- 69 Using bind in a for Expression
- 70 How Debuggable, f, g, and h Work
- 71 A Generic Version of Debuggable
- 72 One Last Debuggable: Using List Instead of String
- 73 Key Points About Monads
- 74 Signpost: Where We’re Going Next
- 75 Introduction: The IO Monad
- 76 How to Use an IO Monad
- 77 Assigning a for Expression to a Function
- 78 The IO Monad and a for Expression That Uses Recursion
- 79 Diving Deeper Into the IO Monad
- 80 I’ll Come Back to the IO Monad
- 81 Functional Composition
- 82 An Introduction to Handling State
- 83 Handling State Manually
- 84 Getting State Working in a for Expression
- 85 Handling My Golfing State with a State Monad
- 86 The State Monad Source Code
- 87 Signpost: Getting IO and State Working Together
- 88 TryingtoWriteaforExpression with IO and State
- 89 Seeing the Problem: Trying to Use State and IO Together
- 90 Solving the Problem with Monad Transformers
- 91 Beginning the Process of Understanding StateT
- 92 Getting Started: We’re Going to Need a Monad Trait
- 93 Now We Can Create StateT
- 94 Using StateT in a for Expression
- 95 Trying to Combine IO and StateT in a for Expression
- 96 Fixing the IO Functions With Monadic Lifting
- 97 A First IO/StateT for Expression
- 98 The Final IO/StateT for Expression
- 99 Summary of the StateT Lessons
- 100 Signpost: Modeling the world with Scala/FP
- 101 What is a Domain Model?
- 102 A Review of OOP Data Modeling
- 103 Modeling the “Data” Portion of the Pizza POS System with Scala/FP
- 104 First Attempts to Organize Pure Functions
- 105 Implementing FP Behavior with Modules
- 106 Implementing the Pizza POS System Using a Modular Approach
- 107 The “Functional Objects” Approach
- 108 Demonstrating the “Functional Objects” Approach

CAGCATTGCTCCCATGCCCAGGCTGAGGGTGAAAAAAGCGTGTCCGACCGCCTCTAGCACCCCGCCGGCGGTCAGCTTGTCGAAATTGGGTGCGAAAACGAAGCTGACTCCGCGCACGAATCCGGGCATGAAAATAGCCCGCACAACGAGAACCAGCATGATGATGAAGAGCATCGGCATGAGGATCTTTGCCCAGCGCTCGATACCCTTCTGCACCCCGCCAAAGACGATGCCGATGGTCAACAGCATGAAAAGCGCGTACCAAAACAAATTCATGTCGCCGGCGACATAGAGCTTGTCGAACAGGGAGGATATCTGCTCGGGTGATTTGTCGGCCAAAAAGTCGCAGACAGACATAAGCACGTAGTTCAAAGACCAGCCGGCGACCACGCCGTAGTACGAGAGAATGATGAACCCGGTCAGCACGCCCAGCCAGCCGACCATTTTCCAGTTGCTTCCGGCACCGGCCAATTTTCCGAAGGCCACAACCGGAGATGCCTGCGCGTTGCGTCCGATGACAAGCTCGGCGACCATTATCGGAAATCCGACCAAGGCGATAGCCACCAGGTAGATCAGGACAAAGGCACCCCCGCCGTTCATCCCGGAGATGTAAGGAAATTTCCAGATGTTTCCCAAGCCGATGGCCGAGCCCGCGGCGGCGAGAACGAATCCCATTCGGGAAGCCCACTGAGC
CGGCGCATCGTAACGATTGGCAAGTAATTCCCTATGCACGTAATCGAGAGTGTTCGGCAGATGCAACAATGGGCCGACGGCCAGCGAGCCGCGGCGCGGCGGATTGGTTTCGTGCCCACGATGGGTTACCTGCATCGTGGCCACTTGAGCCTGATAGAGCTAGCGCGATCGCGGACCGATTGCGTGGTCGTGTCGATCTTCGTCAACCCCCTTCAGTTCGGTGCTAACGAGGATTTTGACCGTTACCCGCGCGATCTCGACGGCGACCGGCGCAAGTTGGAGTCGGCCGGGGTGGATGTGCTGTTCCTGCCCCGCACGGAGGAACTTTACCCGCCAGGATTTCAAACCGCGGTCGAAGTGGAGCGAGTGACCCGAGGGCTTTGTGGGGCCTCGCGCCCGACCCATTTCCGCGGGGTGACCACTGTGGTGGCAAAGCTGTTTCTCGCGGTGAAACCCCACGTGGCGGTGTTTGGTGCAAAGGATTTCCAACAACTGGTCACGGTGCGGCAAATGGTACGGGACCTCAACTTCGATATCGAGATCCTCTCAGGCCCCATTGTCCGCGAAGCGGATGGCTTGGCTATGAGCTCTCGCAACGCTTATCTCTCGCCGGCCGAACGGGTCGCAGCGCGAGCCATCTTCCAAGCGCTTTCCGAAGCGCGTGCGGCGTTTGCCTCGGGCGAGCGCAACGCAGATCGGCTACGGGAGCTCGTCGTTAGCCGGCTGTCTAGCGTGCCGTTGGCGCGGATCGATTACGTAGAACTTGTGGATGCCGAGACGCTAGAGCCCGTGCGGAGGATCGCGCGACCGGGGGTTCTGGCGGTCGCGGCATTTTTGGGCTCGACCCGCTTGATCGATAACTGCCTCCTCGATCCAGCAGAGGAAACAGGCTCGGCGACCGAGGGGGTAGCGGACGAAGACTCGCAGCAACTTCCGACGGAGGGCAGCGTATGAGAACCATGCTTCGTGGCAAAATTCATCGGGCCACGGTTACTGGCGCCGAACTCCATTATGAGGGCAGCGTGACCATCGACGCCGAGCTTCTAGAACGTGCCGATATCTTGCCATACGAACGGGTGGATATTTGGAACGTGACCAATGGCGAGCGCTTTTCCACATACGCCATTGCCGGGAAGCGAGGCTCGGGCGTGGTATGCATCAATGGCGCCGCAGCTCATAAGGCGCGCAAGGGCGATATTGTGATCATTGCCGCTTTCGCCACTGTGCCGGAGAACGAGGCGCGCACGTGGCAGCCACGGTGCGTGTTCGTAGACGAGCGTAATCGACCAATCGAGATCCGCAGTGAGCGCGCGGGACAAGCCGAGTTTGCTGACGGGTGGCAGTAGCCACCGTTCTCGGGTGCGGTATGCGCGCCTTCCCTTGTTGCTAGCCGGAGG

- 109 Summary of the Domain Modeling Approaches
- 110 ScalaCheck 1: Introduction
- 111 ScalaCheck 2: A More-Complicated Example
- 112 The Problem with the IO Monad
- 113 Signpost: Type Classes
- 114 Type Classes 101: Introduction
- 115 Type Classes 102: The Pizza Class
- 116 Type Classes 103: The Cats Library
- 117 Lenses, to Simplify “Update as You Copy”
- 118 Signpost: Concurrency
- 119 Concurrency and Mutability Don’t Mix
- 120 Scala Concurrency Tools
- 121 Akka Actors
- 122 Akka Actor Examples
- 123 Scala Futures
- 124 A Second Futures Example
- 125 Key Points About Futures
- 126 A Few Notes About Real World Functional Programming
- 127 Signpost: Wrapping Things Up
- 128 The Learning Path
- 129 Final Summary
- 130 Where To Go From Here
- A Explaining Scala’s val Function Syntax
- B TheDifferencesBetweenvalanddef When Creating Functions
- C A Review of Anonymous Functions
- D Recursion is Great, But ...
- E for expression translation examples
- F On Using def vs val To Define Abstract Members in Traits
- G Algebraic Data Types

## Backlinks

Computer Science Books

- [[functional-programming-simplified]]

Scala For Comprehensions

From chapter 60 of [[functional-programming-simplified]]:

Scala Option

From chapter 60 of [[functional-programming-simplified]]:

dhruv's wiki

- [[functional-programming-simplified]]

Scala Learning Resources

- [[functional-programming-simplified]].

Scala Map

From chapter 56 of [[functional-programming-simplified]]: